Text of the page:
In the accident that ejected the nuclear warhead, the commonly reported story says the explosion occurred when the missile was being serviced and a repairman dropped a heavy tool on the fuel tank. This implies the explosion was instant, however it actually occurred over 8 hours later, as the fuel exited the breech. The best description I could find comes from a newspaper, the Arkansas Leader:
The missile was housed in a silo within a silo that consisted of eight levels. Maintenance crews were working on level two when the accident happened. Attached to the hydraulic standing platforms was a rubberized boot that flipped over between the missile and the platform to prevent anything from falling through if dropped.
The day missile 374-7 exploded, the boot didn’t keep the socket from falling. At 6:30 p.m., maintenance crews entered the silo to begin work after being delayed due to various unrelated equipment malfunctions. The eight- and three-quarter-pound socket fell, hit the standing platform and bounced toward the missile.
The boot had become too pliable through the years, and the socket fell 70 feet down the silo, hit the thrust mount and bounced into the side of the stage one fuel tank. The 100,000-gallon fuel tank emptied into the bottom of the silo. The fuels interacted and generated heat, which in turn increased the pressure on the tanks. At 8 p.m., the wing made the decision to evacuate the control center.
“When we did that, we had no readings and no way of telling what was going on out there,” Gray said. “We lost all readings,” Gray added.
Many attempts were made to get into the control center to see the readings, according to Gray. At 3 a.m., two people, Living-ston and Sgt. Jack Kennedy, made it into the complex. “When they made it in and had to back out because the fuel was so concentrated they couldn’t see, there was some controversy on who told them to turn on exhaust fan 105,” Gray said.
What that did, according to Gray, was pull the heavy concentration of fuel into the equipment area with all the electrical pumps.
“And automatically, boom!” Gray said. “The fire flashed back into the silo, which already had tremendous heat in there, and when the fire flashed back, the stage one oxidizer tank that was already very, very high in pressure, erupted.”
Within one hour of the accident, Gray found the nuclear warhead intact. “It was cracked, but it pegged out on the radio-activity scanner,” Gray said.
Lessons learned from this accident brought about security improvements near nuclear weapons. Security measures to prevent accidents include: all workers wearing a belt with lanyards to attach tools to, a cloth on the platform to reduce the chance of tools bouncing off the platform if they do fall and a renovation of the platforms.
One of our tour guides had actually been stationed at the silo. He was a great guide and a living piece of history. Consistent with what you might expect, he said the hardest times to keep the missile running and protected were the down times, hours of vigilance and inactivity.
Last, I also photographed some of the operation manuals at the museum. Apologies for the fuzziness of these pictures, and I’ll re-type the best bits:
7. Key Run Up procedure, if required. (figure 3-26C)….Performed
Reference SACR 100-24, Volume VI to determine if key run up is required.
Step 8 can only be performed when SYNC indicator is lighted in NORM modes or TRACK/TRSHD indicators are lighted in SPCL modes.
8. DEMODULATOR CONTROL PRINT MODE thumbwheel switch ….. TEST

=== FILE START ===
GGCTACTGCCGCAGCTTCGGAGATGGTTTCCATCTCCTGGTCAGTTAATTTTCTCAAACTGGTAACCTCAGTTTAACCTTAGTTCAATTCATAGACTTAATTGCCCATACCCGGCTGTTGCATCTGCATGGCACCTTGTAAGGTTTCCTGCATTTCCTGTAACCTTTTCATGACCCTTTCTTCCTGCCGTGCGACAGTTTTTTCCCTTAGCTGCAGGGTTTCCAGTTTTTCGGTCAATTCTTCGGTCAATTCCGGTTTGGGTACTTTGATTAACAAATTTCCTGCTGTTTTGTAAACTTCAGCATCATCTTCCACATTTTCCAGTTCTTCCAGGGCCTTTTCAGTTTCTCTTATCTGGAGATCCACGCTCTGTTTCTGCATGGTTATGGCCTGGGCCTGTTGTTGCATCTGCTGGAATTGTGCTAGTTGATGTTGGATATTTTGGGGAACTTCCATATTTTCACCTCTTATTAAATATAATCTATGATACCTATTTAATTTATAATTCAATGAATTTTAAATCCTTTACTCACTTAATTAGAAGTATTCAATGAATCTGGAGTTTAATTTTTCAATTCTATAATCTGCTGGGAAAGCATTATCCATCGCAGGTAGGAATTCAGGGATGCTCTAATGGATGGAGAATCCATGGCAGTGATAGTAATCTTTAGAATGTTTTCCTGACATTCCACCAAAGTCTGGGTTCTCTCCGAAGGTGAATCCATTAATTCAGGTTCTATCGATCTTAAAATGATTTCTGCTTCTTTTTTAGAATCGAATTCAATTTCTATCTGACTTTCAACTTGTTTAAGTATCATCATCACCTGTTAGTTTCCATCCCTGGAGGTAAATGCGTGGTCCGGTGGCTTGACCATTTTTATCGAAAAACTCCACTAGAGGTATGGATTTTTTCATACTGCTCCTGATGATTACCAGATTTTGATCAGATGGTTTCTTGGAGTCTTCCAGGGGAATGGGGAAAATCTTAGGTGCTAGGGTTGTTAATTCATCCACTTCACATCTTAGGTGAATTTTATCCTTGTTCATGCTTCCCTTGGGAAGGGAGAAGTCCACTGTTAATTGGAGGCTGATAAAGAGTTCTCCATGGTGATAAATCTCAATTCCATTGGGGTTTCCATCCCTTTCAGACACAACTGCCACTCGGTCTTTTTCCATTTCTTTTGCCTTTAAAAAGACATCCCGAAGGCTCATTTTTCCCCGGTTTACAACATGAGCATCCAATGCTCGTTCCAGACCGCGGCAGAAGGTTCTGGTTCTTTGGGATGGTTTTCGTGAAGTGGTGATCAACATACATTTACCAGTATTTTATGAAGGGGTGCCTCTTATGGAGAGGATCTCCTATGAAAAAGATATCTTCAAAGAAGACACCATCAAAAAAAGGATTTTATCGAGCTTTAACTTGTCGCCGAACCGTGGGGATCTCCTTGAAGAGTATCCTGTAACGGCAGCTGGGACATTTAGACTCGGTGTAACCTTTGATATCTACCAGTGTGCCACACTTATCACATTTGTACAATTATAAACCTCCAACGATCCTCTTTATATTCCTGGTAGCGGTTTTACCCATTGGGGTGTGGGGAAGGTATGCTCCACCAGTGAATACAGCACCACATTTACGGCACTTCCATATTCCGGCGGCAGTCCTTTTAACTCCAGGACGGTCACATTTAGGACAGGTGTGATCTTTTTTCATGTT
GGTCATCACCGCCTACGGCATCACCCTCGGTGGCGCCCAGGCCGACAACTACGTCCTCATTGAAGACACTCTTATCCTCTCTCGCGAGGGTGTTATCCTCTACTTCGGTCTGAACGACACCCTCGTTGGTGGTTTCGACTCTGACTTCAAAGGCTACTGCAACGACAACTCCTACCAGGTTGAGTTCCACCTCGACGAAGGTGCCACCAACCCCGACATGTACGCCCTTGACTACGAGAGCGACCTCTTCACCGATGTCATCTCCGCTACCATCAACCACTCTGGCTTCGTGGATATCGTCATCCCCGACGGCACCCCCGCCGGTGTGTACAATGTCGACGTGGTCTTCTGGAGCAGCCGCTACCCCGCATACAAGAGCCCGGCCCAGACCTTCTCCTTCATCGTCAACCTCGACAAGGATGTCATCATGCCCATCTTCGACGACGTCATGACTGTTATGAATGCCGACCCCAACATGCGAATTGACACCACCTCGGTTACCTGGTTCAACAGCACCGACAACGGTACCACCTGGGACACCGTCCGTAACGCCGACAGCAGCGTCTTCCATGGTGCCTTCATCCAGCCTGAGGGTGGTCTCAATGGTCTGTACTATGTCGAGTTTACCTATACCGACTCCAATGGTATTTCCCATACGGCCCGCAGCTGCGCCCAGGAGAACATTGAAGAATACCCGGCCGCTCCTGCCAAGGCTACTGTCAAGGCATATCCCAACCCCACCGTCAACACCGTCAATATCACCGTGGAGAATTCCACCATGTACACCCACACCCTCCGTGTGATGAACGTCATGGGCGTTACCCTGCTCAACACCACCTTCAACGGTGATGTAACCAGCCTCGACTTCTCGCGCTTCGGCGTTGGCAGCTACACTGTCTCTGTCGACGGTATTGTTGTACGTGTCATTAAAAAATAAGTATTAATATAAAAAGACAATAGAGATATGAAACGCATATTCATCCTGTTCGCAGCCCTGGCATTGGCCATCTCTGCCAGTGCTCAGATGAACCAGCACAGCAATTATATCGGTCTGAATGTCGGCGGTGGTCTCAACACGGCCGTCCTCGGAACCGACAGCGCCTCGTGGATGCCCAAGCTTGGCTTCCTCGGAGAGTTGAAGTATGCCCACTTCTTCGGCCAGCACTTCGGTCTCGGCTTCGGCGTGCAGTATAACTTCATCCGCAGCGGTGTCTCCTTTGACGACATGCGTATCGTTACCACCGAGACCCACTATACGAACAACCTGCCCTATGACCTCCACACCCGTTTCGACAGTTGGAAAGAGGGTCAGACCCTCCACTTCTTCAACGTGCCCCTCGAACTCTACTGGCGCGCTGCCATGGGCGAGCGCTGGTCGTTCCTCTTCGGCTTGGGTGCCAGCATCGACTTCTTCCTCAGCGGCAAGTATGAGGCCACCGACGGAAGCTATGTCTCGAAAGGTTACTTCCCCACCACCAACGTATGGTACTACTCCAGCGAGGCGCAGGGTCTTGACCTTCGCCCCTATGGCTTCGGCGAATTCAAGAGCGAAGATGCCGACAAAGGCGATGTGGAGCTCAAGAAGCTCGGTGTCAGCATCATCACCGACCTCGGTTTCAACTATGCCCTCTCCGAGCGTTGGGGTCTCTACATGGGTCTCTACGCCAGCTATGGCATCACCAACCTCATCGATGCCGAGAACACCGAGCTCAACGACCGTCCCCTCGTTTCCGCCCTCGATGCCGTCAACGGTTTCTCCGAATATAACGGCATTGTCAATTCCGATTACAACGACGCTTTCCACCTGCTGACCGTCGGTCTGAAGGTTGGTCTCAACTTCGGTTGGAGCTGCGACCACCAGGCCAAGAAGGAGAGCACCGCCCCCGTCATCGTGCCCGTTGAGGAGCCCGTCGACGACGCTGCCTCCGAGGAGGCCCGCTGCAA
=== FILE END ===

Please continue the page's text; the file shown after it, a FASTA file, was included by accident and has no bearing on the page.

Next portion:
Observe printout on teleprinter. Printout is continuous series of characters RY’s or 64’s if transmitter site is transmitting idle message, or normal message traffic.
9. DEMODULATOR CONTROL PRINT MODE thumbwheel switch …Set as directed
*PVD must be continuously monitored visually or aurally.
*The PVD may be monitored by either a team in the silo or a crew member in the control center utilizing the wire type maintenance net.
For entry into launch duct level one, the PFC will be positioned outside of the opened level two launch duct access door, with sufficient probes to reach in the launch duct unless the PVD is required on level one of the launch duct for a sniff check.
Generally, I notice a large number of if/then/or/only types of commands.
I have only one last thing to say: the fact that Tucson, AZ, Damascus, AK and Wichita, KS are still around is a testament to the power of training and practice over our human frailties.
The U.S. military has been using games for decades to train its troops. Now, for the first time, the Army has set up a project office, just for building and deploying games.
No, the Army isn’t about to start handing out copies of Halo 3 to troops, TSJOnline.com notes. “I haven’t seen a game built for the entertainment industry that fills a training gap,” said Col. Jack Millar, director of the service’s Training and Doctrine Command’s (TRADOC) Project Office for Gaming, or TPO Gaming. Instead, the new office — part of the Army’s Kansas-based National Simulation Center — will focus on using videogame graphics to make those dull military simulations more realistic, and better-looking.
Enjoy this video of expert team performance. I note that the post-er says these Marines “cut a lot of corners.” I’d be very interested to know how this differs from what they “should” be doing and what is optimal.
This from comments on the video: “Chief, what are you doing?! That was one jacked up fire mission. Are you trying to get your guys killed in a training mission? Not swabbing the breach or checking the bore while firing slow burning greenbag?! And what are you doing in the way between the trails? Didn’t do FCATS, did you? Don’t trust the quadrant on the gunner’s side?”
Though for some, turning war into a video game might remind them of 1984, unmanned aircraft offer unparalleled safety to the pilot.
Obvious issues include:
- Lag time from the camera halfway around the world
- Limited acuity and field of view
- Decision-making (e.g., bombing a target on a screen vs. dropping a bomb on people)
- High loss of equipment (if not pilot life)
In short, I worry that the news presented to the public paints a too-rosy picture of these aircraft, implying that we will eventually have robots fighting robots from the comfort of our own homes.
I’d like to hear from people what they consider to be the most interesting human factors challenge of unmanned vehicles. I don’t know much about the design of their interfaces and whether they are more similar to a cockpit or a game console, but I’m interested to learn. Feel free to comment!